a woman stands in a forest of ones and zeros facing a path of light out of the forestPerhaps most striking of all, new robots have encroached further than Watson on the human territories of reason, logic and argument. The first ever live debate between a human and an AI system took place this February. The human was world-renowned debate champion Harish Natarajan. The robot challenger was a new IBM creation: Project Debater, a descendant of Watson, which can analyze 300 million newspaper articles and scientific journals to formulate its arguments. It can also respond to its opponent’s counter-arguments and even crack a few jokes along the way. “I have heard you hold the world record in debate competition wins against humans,” Project Debater told Natarajan, “but I suspect you have never debated a machine. Welcome to the future.”

With reports of such machines appearing daily, the disquiet Ken Jennings expressed has become so widespread it now has a name. Experts are calling it “automation anxiety.” Fifty-six percent of Americans believe automation eliminates more jobs than it creates, and about a third worry that their job could soon be on the chopping block.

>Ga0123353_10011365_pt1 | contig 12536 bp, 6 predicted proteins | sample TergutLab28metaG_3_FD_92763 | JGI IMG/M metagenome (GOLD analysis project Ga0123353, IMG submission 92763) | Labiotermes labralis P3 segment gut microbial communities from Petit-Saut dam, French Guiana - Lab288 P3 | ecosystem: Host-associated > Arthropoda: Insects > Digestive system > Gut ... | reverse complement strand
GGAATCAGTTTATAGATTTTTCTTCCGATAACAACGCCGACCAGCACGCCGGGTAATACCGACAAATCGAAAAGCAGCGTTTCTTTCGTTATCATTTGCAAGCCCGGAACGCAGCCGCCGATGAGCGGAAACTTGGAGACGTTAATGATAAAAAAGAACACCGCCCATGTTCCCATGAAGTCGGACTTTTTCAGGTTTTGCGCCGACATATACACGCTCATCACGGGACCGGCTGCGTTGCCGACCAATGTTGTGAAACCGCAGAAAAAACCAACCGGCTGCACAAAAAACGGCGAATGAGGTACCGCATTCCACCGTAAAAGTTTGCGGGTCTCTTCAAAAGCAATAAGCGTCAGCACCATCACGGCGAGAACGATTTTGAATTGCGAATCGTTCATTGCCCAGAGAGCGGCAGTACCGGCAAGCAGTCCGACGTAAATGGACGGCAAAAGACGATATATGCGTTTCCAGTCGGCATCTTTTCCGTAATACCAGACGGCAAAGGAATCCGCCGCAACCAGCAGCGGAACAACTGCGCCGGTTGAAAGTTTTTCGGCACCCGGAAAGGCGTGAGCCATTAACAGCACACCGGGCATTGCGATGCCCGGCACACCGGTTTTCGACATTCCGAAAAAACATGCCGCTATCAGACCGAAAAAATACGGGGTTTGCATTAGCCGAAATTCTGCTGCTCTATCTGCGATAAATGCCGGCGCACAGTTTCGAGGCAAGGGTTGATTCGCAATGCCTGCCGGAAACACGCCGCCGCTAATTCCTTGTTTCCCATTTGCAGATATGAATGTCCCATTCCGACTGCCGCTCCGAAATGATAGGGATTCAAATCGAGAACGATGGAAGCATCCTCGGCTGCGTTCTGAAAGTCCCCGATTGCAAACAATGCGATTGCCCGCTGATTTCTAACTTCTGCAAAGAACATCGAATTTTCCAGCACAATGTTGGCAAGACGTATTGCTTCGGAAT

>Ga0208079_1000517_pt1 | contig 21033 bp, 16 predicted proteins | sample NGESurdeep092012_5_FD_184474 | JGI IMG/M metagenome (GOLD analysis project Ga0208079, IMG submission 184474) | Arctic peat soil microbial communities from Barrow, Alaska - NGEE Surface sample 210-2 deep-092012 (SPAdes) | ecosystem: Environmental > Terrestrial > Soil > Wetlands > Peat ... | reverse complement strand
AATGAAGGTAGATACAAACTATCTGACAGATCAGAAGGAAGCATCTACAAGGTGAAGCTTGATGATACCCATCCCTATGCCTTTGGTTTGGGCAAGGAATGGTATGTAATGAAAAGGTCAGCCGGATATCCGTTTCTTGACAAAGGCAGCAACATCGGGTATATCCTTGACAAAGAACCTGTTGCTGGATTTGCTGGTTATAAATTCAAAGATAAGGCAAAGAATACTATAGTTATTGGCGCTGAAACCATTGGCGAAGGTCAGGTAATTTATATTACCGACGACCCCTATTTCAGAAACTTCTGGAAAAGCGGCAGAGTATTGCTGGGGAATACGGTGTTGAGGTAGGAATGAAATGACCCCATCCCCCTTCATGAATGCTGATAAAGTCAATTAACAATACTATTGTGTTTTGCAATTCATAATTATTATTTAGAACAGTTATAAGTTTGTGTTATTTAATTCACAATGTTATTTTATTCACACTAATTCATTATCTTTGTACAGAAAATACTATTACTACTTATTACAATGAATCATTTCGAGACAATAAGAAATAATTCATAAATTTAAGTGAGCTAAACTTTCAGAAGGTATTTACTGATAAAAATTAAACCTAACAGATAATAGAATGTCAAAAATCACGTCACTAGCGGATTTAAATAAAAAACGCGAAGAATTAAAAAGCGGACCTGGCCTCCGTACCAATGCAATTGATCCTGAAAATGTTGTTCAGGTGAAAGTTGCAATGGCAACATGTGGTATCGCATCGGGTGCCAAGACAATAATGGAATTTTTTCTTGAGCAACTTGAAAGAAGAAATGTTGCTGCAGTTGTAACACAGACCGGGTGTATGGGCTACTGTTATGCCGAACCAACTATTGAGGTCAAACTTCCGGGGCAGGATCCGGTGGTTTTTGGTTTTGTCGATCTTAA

There’s even a website,, where people can discover their job’s “Automation Risk Level” expressed in categories that range from “Totally safe” and “No worries” to “Robots are watching” and “You are doomed.” Sensational as it may sound, the site is rooted in credible research. The data, supplied by the Oxford Martin Programme on Technology and Employment, suggests that nearly half of total U.S. jobs are at risk of automation.